India joins many nations banning dolphinariums; V.I. can do the same
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On January 14, India's Animal Welfare Board issued a ruling that local governments may not issue permits to allow dolphins to be put on display in marine parks.
Dolphinariums serve "no educational purpose," are "purely for making money" and constitute cruelty to animals, stated the vice chairman of the board.
At least three proposals to open dolphin parks in India were in the works, including one by Sea World. The Animal Welfare Board of India, part of the Ministry of Environment and Forests, announced they will not sanction permits to import or exhibit dolphins or whales in any type of entertainment capacity.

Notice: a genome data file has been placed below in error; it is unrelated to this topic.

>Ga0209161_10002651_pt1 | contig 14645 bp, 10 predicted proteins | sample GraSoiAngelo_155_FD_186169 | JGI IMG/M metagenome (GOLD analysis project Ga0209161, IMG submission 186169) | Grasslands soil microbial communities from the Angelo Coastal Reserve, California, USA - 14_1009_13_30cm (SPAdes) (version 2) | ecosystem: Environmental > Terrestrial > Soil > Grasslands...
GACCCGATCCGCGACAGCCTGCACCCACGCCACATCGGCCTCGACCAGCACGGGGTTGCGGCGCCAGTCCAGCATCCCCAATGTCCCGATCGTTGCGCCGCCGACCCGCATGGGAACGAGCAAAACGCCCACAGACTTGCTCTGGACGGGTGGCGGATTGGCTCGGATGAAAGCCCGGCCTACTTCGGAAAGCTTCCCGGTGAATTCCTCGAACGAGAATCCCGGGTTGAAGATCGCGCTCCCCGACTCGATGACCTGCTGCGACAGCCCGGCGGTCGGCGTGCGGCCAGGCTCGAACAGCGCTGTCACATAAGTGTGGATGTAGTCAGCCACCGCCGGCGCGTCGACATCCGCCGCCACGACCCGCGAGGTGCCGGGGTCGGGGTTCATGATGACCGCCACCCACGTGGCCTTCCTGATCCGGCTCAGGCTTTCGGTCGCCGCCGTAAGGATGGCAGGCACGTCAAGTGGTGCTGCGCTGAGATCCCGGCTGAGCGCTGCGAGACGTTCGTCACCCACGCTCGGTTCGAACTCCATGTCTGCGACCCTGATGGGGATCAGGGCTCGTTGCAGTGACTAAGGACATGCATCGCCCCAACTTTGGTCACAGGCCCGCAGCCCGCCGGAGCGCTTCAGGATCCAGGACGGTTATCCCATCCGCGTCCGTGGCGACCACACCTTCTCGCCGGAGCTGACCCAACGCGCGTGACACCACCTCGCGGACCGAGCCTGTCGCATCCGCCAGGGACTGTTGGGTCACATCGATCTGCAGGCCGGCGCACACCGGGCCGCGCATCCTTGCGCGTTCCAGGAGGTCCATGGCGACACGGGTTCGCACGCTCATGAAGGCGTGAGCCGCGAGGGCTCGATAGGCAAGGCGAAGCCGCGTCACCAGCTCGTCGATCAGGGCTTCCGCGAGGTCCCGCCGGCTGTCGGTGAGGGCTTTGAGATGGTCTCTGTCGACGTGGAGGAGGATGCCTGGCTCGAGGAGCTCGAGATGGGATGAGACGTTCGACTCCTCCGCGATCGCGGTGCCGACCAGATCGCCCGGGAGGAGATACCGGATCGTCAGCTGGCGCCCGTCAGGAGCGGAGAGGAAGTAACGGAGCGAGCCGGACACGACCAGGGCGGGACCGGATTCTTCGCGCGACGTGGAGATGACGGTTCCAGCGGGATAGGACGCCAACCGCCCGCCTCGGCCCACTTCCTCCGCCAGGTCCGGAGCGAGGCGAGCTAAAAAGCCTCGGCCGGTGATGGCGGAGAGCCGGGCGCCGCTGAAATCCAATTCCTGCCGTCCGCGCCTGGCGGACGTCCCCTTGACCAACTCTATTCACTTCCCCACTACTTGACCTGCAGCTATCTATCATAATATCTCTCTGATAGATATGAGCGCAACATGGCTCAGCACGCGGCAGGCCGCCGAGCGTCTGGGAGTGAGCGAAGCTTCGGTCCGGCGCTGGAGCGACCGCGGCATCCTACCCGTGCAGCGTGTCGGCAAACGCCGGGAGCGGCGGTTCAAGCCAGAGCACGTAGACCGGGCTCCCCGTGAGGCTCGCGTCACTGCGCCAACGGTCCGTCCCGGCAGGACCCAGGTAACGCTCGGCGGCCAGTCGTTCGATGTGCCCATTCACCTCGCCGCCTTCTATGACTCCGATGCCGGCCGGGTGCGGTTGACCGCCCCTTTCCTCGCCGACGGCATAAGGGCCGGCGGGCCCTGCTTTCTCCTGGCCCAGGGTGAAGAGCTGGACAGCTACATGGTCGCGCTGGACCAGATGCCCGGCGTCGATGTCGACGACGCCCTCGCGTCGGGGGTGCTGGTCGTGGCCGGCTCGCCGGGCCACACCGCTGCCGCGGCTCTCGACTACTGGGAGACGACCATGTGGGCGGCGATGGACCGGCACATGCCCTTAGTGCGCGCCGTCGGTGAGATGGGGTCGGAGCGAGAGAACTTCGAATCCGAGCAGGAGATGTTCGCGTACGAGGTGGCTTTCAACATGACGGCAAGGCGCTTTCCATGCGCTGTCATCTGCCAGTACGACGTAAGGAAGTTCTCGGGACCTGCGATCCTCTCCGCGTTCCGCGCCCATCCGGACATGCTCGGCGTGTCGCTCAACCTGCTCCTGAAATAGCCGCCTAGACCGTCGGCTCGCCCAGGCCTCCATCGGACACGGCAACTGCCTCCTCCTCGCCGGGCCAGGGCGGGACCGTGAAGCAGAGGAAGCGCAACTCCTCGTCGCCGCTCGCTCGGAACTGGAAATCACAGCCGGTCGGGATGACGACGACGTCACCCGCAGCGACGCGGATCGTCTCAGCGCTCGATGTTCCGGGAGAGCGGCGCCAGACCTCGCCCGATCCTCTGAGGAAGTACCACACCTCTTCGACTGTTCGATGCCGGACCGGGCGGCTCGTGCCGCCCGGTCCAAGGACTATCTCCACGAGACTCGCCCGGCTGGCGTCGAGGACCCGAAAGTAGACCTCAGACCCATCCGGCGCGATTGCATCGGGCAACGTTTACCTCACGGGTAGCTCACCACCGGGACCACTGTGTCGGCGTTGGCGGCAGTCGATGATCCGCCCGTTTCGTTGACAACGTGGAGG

The board further stated that not only is keeping dolphins in captivity bad for their health and causes them stress, but it also "mis-educates" the public about wildlife and the marine environment.
People "tend to believe that the tricks they see are how cetaceans truly behave in the wild and that they are pets," the board wrote in its three-page ruling. The ruling went on to state, "to the best of our knowledge there are no studies documenting that exposure to, or interaction with, captive cetaceans increases the public's knowledge or concern about dolphins and the environment. The most in-depth survey conducted by the public display industry was critiqued unfavorably by a peer-reviewed evaluation of its methods and results."
Bravo to India for this enlightened decision and for joining the growing number of countries banning the abuse and exploitation of dolphins and whales for profit. I hope we in the U.S. Virgin Islands can demonstrate similar compassion for marine mammals.
- Fiona Stuart, St. Thomas